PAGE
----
Questions? Contact us!

<< BACK TO TOP


“The support was great! Whenever I had a question or a problem I felt very comfortable asking for help or advice from Carrie and Marion.” – Jessica, Public Health/Nursing, 2011


“This program allows you to see the context of the people you are serving and really see social justice issues as multifaceted and interrelated while making tangible contributions to the community.” – Cristina, 2011


“Viva Nicaragua is a great opportunity to view the reality of the world. ...At the end of the day, you learn so much more on your own and you feel like you YOURSELF, have made a difference. “ – Mary , 2011


“It (my homestay) was amazing! Martha (my homestay mom) made the effort to sit down and talk with me…and the entire family made the effort to make me feel comfortable”. – Jessica McFadden, 2011

Nicaragua Internships
The opportunities are endless and you are really given the freedom to bring all of your skills, abilities, life experiences, etc. and creatively contribute them to your project  A beautiful and unique opportunity.
Morea Steinhauer
- July 2009

Voluneering NicaraguaIt (the program) is such a life changing experience.  You learn a lot about what you are capable of achieving, your ability to adapt to different cultures and environments and potential career opportunities.  Living, even for just a short time, in a developing country places a whole new perspective on the world and the conditions that many people live in everyday.  It really is an amazing learning opportunity and overall a fantastic experience.
Kathlyn Parr
- Summer 2009

Volunteer NicaraguaIt is great because you receive a cultural experience with a built in network of peers going through the same things and your work is tailored to meet your interests.
Graham Robertson
-Summer 2009

Volunteering in nicaragua!
"I received more than enough support from Carrie.  Whenever I needed any assistance or help, she was always there with resources and helpful ideas.  It is actually amazing how much she devotes to the program.  Her time, life, mental and physical health, are at the disposal of Viva! Nicaragua interns.
Trista Budzynski,
- July 2008

Nicaragua Internships
“Most mornings we work on micro loans for youth; in the afternoons we plan workshops, visit neighborhoods, or do random errands.  At night, we teach English classes in the outskirts of the city.  Our classrooms are dirt roads between houses.  Students drag out plastic chairs and we teach as dogs run by…After class we often gather in a circle and they tell us myths and legends, or we play games in the road.  Since many kids can’t read or write in Spanish, our teaching style has become increasingly more creative.”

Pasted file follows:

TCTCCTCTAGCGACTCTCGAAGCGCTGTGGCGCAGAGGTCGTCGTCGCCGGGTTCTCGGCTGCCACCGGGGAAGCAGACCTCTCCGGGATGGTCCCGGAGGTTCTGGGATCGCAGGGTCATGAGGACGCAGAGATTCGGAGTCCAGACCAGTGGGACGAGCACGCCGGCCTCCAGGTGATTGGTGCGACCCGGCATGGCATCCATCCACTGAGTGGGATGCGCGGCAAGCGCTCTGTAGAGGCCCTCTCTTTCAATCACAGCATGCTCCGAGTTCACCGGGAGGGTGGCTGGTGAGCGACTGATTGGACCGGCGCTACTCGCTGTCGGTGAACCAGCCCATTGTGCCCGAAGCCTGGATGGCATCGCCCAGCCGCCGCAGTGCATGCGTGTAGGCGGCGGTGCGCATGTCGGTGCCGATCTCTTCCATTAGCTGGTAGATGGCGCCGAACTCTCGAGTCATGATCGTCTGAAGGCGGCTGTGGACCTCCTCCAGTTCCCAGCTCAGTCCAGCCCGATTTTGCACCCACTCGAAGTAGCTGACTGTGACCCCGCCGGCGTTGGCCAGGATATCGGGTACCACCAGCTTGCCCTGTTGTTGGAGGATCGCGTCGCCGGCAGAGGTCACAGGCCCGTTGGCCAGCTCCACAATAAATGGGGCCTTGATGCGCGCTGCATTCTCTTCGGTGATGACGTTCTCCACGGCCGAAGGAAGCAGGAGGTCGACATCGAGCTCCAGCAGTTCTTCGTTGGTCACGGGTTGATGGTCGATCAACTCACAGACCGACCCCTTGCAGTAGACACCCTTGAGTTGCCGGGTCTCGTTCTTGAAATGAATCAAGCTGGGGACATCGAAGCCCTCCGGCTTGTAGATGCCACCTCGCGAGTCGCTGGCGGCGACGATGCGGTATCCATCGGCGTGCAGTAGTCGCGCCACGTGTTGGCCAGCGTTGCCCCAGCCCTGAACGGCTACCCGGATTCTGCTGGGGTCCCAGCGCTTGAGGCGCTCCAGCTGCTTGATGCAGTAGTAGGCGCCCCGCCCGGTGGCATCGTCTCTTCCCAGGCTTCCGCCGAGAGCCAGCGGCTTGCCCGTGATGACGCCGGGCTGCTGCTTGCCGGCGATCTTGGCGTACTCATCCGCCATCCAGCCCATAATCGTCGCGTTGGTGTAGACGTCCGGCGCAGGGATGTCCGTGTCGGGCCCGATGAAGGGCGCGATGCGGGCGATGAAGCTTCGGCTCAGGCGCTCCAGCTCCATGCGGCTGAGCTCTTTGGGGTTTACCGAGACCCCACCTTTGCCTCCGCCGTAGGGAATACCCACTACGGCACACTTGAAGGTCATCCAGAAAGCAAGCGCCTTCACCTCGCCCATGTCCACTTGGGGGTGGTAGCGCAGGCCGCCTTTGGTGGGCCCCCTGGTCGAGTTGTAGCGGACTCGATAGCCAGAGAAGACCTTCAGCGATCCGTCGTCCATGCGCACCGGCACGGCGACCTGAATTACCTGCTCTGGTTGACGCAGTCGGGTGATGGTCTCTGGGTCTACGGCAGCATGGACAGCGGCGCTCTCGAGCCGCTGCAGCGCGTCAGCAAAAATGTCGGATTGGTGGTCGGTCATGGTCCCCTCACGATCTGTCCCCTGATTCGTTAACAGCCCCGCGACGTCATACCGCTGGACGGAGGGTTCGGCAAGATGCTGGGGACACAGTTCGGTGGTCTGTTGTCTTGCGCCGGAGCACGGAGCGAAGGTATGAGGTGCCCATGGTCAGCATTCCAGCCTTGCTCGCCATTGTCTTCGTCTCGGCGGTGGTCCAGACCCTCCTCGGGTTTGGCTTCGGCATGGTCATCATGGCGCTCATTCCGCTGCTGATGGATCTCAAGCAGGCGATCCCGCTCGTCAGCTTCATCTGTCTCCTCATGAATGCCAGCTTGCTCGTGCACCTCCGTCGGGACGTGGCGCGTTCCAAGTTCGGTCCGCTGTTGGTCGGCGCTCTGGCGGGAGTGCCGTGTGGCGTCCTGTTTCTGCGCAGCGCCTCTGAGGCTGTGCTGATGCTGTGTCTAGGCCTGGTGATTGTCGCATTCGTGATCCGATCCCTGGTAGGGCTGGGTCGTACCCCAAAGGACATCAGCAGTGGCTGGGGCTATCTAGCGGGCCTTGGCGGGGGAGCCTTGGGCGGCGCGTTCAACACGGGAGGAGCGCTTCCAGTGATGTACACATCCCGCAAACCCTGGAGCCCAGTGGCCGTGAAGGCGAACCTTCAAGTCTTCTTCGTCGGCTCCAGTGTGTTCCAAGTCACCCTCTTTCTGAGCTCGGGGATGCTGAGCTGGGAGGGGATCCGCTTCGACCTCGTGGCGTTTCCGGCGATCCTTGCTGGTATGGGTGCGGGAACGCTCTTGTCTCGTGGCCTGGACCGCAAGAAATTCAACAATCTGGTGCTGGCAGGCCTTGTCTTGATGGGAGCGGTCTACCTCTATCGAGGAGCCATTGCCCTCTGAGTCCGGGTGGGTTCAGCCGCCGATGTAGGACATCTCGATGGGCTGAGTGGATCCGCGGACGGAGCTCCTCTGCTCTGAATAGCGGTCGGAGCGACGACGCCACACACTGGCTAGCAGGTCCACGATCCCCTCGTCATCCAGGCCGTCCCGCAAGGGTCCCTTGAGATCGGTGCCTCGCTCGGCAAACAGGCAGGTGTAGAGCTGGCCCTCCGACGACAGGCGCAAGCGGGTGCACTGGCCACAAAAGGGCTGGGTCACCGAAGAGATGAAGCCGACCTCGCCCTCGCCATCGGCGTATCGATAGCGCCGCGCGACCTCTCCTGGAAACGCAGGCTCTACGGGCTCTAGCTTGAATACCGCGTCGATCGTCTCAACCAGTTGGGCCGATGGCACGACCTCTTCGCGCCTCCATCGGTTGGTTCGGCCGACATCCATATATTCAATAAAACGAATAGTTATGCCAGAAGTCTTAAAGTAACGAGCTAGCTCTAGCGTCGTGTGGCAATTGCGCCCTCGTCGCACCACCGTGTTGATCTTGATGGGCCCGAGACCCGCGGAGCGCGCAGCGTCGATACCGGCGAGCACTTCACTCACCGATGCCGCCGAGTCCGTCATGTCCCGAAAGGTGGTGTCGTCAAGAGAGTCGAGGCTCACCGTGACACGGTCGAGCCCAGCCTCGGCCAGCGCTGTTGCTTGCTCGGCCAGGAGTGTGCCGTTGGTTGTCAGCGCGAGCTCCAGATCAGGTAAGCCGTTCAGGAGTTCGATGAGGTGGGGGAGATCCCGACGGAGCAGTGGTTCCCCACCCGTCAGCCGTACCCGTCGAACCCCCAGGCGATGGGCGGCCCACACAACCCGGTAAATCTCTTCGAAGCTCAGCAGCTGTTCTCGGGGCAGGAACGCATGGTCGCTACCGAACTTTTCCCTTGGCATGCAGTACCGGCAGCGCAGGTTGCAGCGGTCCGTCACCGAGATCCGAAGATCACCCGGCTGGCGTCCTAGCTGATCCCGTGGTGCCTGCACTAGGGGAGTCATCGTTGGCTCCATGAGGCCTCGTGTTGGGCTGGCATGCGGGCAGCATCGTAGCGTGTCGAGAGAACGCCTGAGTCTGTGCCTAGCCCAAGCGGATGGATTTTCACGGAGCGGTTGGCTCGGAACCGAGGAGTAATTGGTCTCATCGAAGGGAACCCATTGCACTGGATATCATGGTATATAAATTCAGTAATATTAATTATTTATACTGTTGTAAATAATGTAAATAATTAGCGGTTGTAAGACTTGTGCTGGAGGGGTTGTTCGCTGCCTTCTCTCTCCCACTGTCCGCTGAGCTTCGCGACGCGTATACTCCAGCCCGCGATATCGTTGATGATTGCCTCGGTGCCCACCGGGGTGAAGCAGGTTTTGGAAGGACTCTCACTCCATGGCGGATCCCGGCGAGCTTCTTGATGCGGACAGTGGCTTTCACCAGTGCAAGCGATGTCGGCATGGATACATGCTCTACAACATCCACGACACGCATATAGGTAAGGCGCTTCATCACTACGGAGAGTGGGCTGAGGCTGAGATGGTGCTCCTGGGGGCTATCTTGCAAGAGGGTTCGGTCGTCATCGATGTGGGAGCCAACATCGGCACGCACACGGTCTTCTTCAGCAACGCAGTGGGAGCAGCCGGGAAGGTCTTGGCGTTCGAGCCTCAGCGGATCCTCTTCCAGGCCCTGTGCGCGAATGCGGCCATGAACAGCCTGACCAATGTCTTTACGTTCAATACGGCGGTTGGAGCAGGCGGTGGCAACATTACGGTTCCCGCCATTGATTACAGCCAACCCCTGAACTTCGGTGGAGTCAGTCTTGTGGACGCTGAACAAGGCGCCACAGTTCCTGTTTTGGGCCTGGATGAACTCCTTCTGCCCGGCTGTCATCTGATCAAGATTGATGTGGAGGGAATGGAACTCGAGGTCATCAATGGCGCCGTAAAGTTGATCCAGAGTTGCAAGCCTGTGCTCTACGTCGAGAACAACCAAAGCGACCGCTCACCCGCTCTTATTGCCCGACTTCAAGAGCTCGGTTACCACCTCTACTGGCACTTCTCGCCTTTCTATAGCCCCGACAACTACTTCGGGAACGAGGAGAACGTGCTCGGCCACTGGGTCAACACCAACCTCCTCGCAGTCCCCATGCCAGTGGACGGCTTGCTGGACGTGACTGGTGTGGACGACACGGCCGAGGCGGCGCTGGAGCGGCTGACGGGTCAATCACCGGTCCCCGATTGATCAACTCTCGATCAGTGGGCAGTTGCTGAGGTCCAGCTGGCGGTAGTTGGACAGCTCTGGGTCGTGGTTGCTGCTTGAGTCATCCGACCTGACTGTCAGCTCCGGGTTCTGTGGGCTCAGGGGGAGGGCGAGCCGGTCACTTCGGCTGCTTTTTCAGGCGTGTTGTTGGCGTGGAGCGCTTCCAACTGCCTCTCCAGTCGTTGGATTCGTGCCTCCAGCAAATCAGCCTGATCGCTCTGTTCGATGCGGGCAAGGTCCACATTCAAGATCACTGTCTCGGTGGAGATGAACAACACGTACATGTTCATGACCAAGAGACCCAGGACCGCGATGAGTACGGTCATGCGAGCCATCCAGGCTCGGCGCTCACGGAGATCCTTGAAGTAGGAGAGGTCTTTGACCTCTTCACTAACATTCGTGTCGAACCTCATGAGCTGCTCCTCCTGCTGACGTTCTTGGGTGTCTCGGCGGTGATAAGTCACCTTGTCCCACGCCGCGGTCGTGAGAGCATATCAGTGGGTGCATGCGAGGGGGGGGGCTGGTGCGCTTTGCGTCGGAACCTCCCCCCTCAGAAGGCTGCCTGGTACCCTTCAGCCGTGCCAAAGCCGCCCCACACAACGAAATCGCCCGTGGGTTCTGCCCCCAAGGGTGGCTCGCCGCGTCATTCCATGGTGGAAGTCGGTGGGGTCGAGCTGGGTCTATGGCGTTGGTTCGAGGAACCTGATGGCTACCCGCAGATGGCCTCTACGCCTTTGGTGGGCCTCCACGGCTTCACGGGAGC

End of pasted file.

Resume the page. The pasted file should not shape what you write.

Viva Nicaragua!  Interns,
- July 2008

Viva Nicaragua!
Working with a Nicaraguan NGO, I accomplished more than I ever would have been able to back home. My college leveled skills were greatly
appreciated and I was quickly given responsibilities and respect. I proudly watched my individual work have a direct affect on the people of the local communities. I even had someone stop me on the street to thank me for volunteering in Nicaragua.
Greg Contente,
- August, 2007

Volunteer Nicaragua
“Yesterday  we piled in a jeep and drove down the packed sand beach of Lake Nicaragua, past coconut trees and wooden boats to spend  the day in a remote village providing health care, armed with only a  stethoscope, bathroom scale, and duffel bag full of cough medicine and antibiotics.” 
Viva Nicaragua! 
- Intern, June 2007

Carrie also has cooperative relationships with many Nicaraguans running charitable efforts in the area of Granada and often works closely with them in providing opportunities for students.  Many of these are women running cooperatives, orphanages, clinics, and food programs and are remarkable people.  We very much admire Carrie's approach, in that she works hand-in-hand with the Nicaraguans' efforts to help themselves and each other, and doesn't "overrun" their efforts with her own.

 

Carrie is approachable, careful, thoughtful and professional in all her dealings with students and those in the community; she is well-respected there.

 

It’s a wonderful program for anyone who is looking to be creative, independent, and integrate into a community and society.

 

 

Nicaragua Volunteer